Bawon Samdi

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One of the classifications of deities in Haitian Vodou is the Gede family, or spirits of the dead. Bawon Samdi (also sometimes spelled Baron Samedi) is the father of the hundreds of Gede and Bawon (Bawon La Croix, Bawon Kriminel, Gede Nimbo, Gede Zareyen, Gede Ti Pete, and Gede Ti Pise, to name a few). Gran Brijit, Bawon's wife and mother of all the Gede and Gedelia, are some of the rare females. The Gede are viewed as Lwa Creole, who did not originate from Benin, but were instead born on the island.
Bawon is considered to be wise because he holds the knowledge of the dead and the outer world. The first body buried in a cemetery is said to become the manifestation of Bawon, guardian of the cemetery; the first female becomes the manifestation of Gran Brijit. When Bawon ventures out of the kingdom of the dead, he must wear dark or colored glasses to protect his eyes from the bright light. However, he frequently takes out the right lens to see in the world of the living while the other lens allows him to keep an eye on the realm of the dead. It is also said that with his right eye he keeps an eye on his food, as Bawon Samdi is notorious for his formidable appetite. He even makes his own liquor: a raw kleren, a form of cheap rum, steeped in 21 spices, and so spicy that no other Lwa can bear to drink it.
At times Bawon Samdi comes to Earth as a ragtag beggar, but he usually wears formal attire, which includes his top hat, tailcoat, and long black cane, complete with a skull handle. Although his dress attire may indicate otherwise, he is quite a trickster, and he spends much of his time engaging in lewd, licentious behavior as he ridicules those who take themselves too seriously. Bawon is very much a partier, and no Vodou ceremony ends without one of the Gede, often Gede Nimbo (called Papa Gede), arriving to liven things up. Bawon's presence is a constant reminder to those in the land of the living that all must succumb in the end to Bawon, ruler of the afterlife.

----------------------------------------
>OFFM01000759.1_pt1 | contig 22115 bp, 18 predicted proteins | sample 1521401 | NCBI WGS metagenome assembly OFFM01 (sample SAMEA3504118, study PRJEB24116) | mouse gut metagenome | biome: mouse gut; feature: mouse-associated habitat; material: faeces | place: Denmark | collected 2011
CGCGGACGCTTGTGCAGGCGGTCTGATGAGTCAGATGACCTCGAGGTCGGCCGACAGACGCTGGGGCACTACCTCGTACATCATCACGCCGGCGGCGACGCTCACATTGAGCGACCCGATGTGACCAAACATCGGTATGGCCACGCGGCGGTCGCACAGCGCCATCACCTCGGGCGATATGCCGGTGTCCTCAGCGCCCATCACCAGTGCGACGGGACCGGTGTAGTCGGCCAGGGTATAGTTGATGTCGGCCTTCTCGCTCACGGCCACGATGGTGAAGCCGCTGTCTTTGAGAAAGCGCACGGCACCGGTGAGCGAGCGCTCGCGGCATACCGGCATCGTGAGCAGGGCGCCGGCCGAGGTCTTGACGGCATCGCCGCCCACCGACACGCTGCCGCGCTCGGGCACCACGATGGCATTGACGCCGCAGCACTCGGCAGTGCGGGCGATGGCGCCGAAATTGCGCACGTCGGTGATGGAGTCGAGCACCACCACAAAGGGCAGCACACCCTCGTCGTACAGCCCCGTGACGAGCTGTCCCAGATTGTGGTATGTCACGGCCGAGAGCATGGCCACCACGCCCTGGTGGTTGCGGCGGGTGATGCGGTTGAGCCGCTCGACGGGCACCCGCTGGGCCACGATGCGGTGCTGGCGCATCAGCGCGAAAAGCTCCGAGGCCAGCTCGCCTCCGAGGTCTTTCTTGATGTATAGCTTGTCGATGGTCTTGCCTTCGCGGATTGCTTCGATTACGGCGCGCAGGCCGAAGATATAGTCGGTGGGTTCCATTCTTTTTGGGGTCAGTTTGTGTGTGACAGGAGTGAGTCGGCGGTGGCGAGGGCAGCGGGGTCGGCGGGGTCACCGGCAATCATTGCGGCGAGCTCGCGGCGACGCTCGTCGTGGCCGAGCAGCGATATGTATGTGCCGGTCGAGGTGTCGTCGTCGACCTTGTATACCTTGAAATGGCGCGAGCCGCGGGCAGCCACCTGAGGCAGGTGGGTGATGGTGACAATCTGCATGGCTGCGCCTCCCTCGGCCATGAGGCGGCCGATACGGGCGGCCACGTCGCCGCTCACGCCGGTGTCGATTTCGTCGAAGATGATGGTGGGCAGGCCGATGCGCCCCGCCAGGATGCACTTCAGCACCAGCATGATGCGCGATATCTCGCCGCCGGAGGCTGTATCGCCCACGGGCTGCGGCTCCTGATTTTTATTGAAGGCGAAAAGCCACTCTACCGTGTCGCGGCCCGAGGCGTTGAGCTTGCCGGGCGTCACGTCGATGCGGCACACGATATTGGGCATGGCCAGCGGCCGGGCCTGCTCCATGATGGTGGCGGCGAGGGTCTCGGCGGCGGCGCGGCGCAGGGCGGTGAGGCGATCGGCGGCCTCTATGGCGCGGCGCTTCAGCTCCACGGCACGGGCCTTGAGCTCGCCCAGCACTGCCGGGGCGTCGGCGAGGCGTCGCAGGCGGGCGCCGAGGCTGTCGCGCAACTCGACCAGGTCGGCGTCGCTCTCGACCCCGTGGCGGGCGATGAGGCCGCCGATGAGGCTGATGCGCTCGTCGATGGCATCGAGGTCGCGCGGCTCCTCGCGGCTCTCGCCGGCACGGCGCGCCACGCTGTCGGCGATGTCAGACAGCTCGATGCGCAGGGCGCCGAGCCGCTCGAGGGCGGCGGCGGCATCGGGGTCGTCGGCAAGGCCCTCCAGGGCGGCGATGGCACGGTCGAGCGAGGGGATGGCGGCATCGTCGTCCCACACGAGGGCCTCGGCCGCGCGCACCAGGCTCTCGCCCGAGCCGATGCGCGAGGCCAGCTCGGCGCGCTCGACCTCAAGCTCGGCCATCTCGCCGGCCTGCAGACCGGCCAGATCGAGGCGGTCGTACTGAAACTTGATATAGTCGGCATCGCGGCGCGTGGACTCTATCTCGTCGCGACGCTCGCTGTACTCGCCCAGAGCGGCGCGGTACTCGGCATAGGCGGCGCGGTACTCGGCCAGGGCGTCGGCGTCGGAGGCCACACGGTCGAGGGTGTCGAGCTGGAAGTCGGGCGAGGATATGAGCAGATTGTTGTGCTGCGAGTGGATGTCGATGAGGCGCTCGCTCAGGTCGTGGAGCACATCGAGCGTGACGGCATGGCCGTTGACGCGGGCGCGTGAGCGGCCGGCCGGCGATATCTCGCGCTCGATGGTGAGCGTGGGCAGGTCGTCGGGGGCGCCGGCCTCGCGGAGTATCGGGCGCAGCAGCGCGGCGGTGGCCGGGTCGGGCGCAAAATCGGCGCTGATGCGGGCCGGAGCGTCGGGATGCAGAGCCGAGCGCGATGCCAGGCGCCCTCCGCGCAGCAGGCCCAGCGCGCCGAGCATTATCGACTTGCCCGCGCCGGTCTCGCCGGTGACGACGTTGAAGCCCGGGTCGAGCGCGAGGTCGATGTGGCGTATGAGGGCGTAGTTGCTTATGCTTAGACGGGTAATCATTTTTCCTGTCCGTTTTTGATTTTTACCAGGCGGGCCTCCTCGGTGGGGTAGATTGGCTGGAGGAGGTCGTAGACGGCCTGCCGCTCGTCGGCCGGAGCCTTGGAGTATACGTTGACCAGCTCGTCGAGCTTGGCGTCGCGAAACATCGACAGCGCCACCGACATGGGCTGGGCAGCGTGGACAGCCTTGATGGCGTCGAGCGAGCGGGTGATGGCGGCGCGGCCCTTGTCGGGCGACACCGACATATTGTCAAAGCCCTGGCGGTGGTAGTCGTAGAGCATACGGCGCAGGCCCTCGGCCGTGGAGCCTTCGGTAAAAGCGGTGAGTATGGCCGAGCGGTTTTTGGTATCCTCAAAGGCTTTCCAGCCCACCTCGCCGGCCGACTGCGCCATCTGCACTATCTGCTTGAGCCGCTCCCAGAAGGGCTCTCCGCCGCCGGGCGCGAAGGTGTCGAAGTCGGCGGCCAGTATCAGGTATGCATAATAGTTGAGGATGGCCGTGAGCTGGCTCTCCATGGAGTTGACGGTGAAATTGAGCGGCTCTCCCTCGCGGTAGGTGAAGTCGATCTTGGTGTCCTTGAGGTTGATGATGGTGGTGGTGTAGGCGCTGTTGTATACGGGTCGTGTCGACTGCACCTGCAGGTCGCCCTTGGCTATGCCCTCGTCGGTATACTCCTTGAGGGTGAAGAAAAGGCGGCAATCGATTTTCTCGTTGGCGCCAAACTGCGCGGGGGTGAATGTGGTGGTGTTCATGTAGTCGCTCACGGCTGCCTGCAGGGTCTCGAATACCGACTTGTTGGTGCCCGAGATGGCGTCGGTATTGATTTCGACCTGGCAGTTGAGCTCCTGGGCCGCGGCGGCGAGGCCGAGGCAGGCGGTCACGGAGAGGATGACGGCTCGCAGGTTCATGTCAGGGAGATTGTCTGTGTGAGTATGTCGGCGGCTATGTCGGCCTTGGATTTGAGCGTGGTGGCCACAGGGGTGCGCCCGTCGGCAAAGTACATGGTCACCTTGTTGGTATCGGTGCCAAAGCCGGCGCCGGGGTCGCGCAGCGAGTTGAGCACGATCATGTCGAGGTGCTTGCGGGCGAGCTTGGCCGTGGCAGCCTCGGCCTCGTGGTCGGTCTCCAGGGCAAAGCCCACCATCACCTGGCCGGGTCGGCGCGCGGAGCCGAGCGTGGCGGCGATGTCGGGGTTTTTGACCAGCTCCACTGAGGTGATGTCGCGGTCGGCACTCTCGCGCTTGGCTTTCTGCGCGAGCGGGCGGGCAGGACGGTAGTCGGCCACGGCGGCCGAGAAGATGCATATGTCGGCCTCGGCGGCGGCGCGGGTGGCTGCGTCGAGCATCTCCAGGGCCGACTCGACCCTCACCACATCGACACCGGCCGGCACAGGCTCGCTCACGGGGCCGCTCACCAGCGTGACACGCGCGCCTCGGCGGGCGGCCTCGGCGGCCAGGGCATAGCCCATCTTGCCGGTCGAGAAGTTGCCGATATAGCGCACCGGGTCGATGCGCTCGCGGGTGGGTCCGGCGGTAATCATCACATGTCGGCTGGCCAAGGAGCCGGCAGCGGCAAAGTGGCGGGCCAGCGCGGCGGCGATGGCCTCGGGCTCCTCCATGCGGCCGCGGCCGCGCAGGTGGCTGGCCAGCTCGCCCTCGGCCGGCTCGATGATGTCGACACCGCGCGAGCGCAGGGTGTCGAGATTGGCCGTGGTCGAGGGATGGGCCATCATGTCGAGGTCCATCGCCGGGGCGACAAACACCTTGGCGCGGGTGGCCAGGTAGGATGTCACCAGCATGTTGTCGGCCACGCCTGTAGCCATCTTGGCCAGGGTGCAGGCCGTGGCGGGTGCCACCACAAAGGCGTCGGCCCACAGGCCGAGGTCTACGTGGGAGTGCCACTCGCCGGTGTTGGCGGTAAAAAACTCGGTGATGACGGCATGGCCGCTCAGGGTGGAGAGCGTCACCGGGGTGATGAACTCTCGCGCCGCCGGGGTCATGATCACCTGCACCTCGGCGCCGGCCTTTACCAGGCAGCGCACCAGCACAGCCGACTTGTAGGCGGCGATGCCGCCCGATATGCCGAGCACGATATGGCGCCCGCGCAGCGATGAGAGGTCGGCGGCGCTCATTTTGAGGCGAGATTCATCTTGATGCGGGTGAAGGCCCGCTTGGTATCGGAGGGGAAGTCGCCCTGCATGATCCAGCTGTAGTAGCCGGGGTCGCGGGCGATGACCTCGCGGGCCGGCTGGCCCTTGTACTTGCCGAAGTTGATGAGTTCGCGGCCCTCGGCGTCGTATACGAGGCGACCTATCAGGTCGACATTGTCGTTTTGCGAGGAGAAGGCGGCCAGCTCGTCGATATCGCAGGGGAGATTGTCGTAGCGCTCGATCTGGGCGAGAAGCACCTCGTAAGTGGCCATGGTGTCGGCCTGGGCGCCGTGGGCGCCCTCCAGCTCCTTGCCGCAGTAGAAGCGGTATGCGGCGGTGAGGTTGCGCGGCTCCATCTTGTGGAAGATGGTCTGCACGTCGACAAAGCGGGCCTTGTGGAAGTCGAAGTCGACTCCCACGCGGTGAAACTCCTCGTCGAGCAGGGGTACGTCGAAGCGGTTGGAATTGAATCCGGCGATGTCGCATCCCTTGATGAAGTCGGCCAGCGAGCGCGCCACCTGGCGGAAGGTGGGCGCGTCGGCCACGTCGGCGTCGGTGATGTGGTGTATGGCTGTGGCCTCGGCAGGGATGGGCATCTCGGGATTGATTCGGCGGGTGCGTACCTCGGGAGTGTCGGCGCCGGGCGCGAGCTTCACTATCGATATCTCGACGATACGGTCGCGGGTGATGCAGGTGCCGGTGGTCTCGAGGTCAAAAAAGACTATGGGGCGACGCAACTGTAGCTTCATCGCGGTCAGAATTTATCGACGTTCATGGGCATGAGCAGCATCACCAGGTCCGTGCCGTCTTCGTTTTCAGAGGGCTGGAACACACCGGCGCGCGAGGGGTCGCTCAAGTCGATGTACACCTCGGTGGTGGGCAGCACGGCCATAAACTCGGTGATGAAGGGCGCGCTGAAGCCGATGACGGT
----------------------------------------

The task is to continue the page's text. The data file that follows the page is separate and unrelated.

Bawon Samdi drinks black coffee or vodka and gin, the strongest of all alcohol, and he often smokes strong cigarettes. His favorite foods are black goats and black roosters. Like his wife, Gran Brijit, Bawon is associated with the colors black, purple, and white, and because they live in cemeteries or hidden locations, their realm is the Earth. Bawon Samdi and Gran Brijit are known to have a somewhat playful rivalry, and they try to avoid each other altogether. If they end up meeting each other, all know to steer clear because their fiery tempers might lead to long, drawn-out brawls. The Gede is its own classification, its own family, to which Bawon Samdi belongs. His symbols are a skeleton, a coffin, a black cross, and farm implements.

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Further Reading

  • Deren, M. (1953). Divine Horsemen: The Living Gods of Haiti. London & New York: Thames & Hudson.
  • Desmangles, L. (1994). Faces of the Gods. Vodou and Roman Catholicism in Haiti. Chapel Hill: University of North Carolina Press.
  • McCarthy Brown, K. (1991). Mama Lola. A Vodou Priestess in Brooklyn. Berkeley: University of California Press.
  • Métraux, A. (1958). Le Vaudou Haïtien. Paris: Gallimard.